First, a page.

Posts Tagged ‘Japan’

37 – The Significance of Ozawa’s Acquittal (26 Apr 2012)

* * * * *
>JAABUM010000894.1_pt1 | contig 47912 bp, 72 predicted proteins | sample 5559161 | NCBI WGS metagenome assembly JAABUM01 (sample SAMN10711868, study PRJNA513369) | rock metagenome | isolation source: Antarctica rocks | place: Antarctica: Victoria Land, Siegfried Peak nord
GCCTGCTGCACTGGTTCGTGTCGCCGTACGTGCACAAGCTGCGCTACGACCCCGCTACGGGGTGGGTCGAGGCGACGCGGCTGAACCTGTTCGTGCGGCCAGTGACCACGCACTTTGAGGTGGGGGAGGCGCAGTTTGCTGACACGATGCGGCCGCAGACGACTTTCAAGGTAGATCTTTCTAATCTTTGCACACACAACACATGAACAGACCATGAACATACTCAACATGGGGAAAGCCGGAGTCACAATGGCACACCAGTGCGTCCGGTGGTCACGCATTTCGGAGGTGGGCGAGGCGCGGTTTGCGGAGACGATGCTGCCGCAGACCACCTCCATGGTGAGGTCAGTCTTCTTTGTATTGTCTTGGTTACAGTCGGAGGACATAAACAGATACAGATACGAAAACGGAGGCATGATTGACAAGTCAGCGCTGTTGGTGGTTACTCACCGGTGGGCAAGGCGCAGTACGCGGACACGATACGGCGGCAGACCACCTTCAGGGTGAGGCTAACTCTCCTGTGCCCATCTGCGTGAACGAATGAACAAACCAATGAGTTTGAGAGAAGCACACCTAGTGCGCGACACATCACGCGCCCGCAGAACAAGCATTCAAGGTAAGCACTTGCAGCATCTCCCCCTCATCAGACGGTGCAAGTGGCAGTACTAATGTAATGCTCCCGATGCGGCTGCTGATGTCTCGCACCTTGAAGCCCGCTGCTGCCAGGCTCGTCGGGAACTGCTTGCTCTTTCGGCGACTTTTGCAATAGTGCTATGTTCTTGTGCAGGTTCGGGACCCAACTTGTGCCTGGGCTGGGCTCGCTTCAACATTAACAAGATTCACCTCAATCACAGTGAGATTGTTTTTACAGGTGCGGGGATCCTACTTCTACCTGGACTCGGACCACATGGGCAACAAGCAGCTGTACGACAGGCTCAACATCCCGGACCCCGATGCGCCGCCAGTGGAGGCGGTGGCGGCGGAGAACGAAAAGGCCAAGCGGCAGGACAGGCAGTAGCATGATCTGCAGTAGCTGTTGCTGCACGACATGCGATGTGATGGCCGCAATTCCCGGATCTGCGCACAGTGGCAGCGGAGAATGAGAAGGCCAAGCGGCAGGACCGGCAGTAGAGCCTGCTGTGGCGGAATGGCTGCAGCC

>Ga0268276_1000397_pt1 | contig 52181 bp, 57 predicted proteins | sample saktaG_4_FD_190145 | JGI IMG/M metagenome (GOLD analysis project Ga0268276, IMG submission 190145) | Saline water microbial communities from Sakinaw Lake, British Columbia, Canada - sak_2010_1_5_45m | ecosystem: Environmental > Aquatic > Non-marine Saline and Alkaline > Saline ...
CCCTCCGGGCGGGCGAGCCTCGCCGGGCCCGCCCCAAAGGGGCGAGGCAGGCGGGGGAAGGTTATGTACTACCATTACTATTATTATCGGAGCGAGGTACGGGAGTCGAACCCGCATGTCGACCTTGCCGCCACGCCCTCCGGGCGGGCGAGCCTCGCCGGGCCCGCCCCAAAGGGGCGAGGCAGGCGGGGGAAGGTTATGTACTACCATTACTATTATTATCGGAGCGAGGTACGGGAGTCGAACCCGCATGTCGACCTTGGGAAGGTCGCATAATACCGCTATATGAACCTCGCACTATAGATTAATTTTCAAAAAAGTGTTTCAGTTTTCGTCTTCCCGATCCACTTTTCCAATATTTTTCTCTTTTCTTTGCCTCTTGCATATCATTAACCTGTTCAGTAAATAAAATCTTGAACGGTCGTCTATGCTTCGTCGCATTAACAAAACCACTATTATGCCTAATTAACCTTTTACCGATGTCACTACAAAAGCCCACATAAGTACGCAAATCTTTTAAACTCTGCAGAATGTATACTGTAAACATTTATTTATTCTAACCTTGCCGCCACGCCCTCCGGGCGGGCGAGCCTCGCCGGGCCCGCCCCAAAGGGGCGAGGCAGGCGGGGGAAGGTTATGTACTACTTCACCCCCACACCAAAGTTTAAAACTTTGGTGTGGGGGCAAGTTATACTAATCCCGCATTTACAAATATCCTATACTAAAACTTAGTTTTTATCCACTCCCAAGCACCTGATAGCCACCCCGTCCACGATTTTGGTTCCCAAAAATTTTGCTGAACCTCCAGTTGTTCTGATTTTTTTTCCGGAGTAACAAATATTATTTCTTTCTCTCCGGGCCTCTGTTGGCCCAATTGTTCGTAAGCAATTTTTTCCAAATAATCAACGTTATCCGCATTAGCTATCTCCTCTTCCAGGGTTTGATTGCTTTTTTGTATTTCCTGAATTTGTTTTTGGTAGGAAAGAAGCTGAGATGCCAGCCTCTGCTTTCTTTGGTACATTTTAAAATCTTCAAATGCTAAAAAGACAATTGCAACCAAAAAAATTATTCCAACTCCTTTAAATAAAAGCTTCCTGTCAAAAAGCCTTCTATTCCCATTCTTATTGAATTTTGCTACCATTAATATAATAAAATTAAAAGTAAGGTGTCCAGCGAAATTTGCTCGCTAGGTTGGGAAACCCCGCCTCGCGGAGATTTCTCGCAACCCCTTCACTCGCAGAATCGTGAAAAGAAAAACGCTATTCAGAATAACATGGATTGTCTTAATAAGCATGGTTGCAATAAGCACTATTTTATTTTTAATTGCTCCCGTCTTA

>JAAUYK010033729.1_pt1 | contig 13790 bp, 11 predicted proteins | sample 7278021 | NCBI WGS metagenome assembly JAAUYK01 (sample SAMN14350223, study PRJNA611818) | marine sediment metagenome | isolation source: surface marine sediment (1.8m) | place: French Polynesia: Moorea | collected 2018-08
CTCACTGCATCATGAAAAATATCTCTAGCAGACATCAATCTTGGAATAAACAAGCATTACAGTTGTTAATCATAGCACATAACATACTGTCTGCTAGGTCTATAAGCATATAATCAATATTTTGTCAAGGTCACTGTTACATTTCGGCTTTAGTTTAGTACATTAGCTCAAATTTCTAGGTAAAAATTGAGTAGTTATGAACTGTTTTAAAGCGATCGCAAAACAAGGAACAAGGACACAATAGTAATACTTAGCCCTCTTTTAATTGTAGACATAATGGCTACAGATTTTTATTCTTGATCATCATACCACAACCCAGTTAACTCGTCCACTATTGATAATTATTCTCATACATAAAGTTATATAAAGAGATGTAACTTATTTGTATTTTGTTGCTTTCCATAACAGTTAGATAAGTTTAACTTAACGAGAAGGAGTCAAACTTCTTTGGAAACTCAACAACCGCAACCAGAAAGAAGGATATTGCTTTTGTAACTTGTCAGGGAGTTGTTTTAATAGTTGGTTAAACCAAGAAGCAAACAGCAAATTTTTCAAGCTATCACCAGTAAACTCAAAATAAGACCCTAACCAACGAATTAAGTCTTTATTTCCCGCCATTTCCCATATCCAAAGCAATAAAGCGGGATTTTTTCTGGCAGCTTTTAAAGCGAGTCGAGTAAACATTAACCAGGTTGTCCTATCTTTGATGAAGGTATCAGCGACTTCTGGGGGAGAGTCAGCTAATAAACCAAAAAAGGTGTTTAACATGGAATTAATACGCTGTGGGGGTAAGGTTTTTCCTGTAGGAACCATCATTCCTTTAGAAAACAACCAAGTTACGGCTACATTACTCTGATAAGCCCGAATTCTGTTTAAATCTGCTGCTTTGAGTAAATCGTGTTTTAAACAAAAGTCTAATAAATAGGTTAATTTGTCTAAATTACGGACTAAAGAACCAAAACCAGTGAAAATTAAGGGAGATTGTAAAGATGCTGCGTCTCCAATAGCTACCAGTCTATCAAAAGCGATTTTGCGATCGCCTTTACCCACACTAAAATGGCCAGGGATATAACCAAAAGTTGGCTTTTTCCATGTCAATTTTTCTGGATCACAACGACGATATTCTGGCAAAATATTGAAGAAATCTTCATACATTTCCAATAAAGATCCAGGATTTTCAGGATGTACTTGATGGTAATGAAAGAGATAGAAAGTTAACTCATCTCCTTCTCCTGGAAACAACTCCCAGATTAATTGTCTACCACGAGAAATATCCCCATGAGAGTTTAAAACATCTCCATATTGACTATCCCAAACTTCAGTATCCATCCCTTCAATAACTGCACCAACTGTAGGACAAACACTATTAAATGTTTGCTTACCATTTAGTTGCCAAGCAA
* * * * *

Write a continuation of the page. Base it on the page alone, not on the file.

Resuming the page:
The April 26 acquittal of Japan’s most important politician on charges connected with delayed reporting of a financial transfer is greatly significant for Japan and possibly its neighbors as well. Ichiro Ozawa has for almost two decades been considered as the one Japanese politician with the organizational skills; the understanding of the career officials who in practice run the country; the political network building capacity and, above all, a thorough grasp of what causes the notorious weakness at the center, to have the best chance of reforming the governing system in line with what the electorate and political specialists outside the realms of vested interests have long believed to be desirable. In 1993 he gave the crucial start signal for the reformist movement by leaving the LDP, which had been the mainstay of Japan’s de-facto one-party system since 1955, and which ruled in name only, leaving actual policy making in the hands of a dominant (and uncommonly skillfull) group of administrators within the bureaucracy. He had laid down his credo in a book advocating for Japan to become “a normal country” (with a center of political accountability), and eventually brought the various groups of reformist minded politicians together in the Democratic Party of Japan (DPJ), engineering its grand electoral victory in the summer of 2009 that substantially ended the one-party system.